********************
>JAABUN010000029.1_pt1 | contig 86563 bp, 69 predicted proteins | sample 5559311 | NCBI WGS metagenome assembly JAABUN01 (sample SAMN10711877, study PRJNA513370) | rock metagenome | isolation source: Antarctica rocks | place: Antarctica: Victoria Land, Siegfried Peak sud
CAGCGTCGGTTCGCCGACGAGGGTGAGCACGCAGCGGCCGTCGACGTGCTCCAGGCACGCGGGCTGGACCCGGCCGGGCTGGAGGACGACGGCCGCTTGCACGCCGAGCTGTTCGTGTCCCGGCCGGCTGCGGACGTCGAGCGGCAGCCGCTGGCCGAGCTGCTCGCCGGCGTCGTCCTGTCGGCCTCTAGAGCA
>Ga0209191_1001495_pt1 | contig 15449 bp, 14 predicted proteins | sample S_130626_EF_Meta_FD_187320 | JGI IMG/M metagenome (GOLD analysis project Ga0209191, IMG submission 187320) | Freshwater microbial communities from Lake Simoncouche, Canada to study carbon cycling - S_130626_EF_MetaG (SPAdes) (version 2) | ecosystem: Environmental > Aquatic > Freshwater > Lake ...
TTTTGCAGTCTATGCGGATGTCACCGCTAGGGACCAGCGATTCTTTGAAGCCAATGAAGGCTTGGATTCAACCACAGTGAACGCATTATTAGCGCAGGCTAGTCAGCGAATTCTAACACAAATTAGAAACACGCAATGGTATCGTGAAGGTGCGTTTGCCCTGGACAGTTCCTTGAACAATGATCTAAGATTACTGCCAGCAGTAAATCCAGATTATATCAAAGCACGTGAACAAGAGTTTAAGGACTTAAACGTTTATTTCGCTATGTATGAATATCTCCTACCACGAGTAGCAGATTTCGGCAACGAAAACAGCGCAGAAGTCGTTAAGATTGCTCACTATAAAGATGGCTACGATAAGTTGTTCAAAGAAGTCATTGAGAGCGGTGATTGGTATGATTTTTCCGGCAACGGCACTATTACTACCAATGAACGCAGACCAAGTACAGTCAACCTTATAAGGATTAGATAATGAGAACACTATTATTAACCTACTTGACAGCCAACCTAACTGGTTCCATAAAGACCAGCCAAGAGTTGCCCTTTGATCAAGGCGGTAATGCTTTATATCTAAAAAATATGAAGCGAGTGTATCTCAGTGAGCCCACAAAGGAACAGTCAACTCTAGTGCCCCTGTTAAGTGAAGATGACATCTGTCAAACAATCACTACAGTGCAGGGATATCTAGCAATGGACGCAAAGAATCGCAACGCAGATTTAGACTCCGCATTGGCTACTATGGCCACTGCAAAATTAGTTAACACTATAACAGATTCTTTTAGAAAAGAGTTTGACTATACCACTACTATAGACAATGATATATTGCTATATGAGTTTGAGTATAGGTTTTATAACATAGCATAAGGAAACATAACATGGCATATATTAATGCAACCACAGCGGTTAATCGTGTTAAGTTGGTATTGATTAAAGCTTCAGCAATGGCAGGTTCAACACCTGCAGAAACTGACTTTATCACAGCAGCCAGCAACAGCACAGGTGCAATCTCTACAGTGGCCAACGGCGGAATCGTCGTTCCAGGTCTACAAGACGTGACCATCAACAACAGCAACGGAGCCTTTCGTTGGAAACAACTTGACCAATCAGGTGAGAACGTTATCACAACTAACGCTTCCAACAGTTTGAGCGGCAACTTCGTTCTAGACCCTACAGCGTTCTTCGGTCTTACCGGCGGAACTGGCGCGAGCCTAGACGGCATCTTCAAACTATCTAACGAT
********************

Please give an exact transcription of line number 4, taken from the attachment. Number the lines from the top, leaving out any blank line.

TTTTGCAGTCTATGCGGATGTCACCGCTAGGGACCAGCGATTCTTTGAAGCCAATGAAGGCTTGGATTCAACCACAGTGAACGCATTATTAGCGCAGGCTAGTCAGCGAATTCTAACACAAATTAGAAACACGCAATGGTATCGTGAAGGTGCGTTTGCCCTGGACAGTTCCTTGAACAATGATCTAAGATTACTGCCAGCAGTAAATCCAGATTATATCAAAGCACGTGAACAAGAGTTTAAGGACTTAAACGTTTATTTCGCTATGTATGAATATCTCCTACCACGAGTAGCAGATTTCGGCAACGAAAACAGCGCAGAAGTCGTTAAGATTGCTCACTATAAAGATGGCTACGATAAGTTGTTCAAAGAAGTCATTGAGAGCGGTGATTGGTATGATTTTTCCGGCAACGGCACTATTACTACCAATGAACGCAGACCAAGTACAGTCAACCTTATAAGGATTAGATAATGAGAACACTATTATTAACCTACTTGACAGCCAACCTAACTGGTTCCATAAAGACCAGCCAAGAGTTGCCCTTTGATCAAGGCGGTAATGCTTTATATCTAAAAAATATGAAGCGAGTGTATCTCAGTGAGCCCACAAAGGAACAGTCAACTCTAGTGCCCCTGTTAAGTGAAGATGACATCTGTCAAACAATCACTACAGTGCAGGGATATCTAGCAATGGACGCAAAGAATCGCAACGCAGATTTAGACTCCGCATTGGCTACTATGGCCACTGCAAAATTAGTTAACACTATAACAGATTCTTTTAGAAAAGAGTTTGACTATACCACTACTATAGACAATGATATATTGCTATATGAGTTTGAGTATAGGTTTTATAACATAGCATAAGGAAACATAACATGGCATATATTAATGCAACCACAGCGGTTAATCGTGTTAAGTTGGTATTGATTAAAGCTTCAGCAATGGCAGGTTCAACACCTGCAGAAACTGACTTTATCACAGCAGCCAGCAACAGCACAGGTGCAATCTCTACAGTGGCCAACGGCGGAATCGTCGTTCCAGGTCTACAAGACGTGACCATCAACAACAGCAACGGAGCCTTTCGTTGGAAACAACTTGACCAATCAGGTGAGAACGTTATCACAACTAACGCTTCCAACAGTTTGAGCGGCAACTTCGTTCTAGACCCTACAGCGTTCTTCGGTCTTACCGGCGGAACTGGCGCGAGCCTAGACGGCATCTTCAAACTATCTAACGAT